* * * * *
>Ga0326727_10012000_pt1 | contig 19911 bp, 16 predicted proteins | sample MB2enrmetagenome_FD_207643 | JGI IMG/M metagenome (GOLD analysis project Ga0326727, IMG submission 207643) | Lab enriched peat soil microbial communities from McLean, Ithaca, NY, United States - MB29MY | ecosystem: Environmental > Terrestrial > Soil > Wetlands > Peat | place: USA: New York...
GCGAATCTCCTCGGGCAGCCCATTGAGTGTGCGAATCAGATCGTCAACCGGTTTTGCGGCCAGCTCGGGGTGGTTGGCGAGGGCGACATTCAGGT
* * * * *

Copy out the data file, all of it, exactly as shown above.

>Ga0326727_10012000_pt1 | contig 19911 bp, 16 predicted proteins | sample MB2enrmetagenome_FD_207643 | JGI IMG/M metagenome (GOLD analysis project Ga0326727, IMG submission 207643) | Lab enriched peat soil microbial communities from McLean, Ithaca, NY, United States - MB29MY | ecosystem: Environmental > Terrestrial > Soil > Wetlands > Peat | place: USA: New York...
GCGAATCTCCTCGGGCAGCCCATTGAGTGTGCGAATCAGATCGTCAACCGGTTTTGCGGCCAGCTCGGGGTGGTTGGCGAGGGCGACATTCAGGT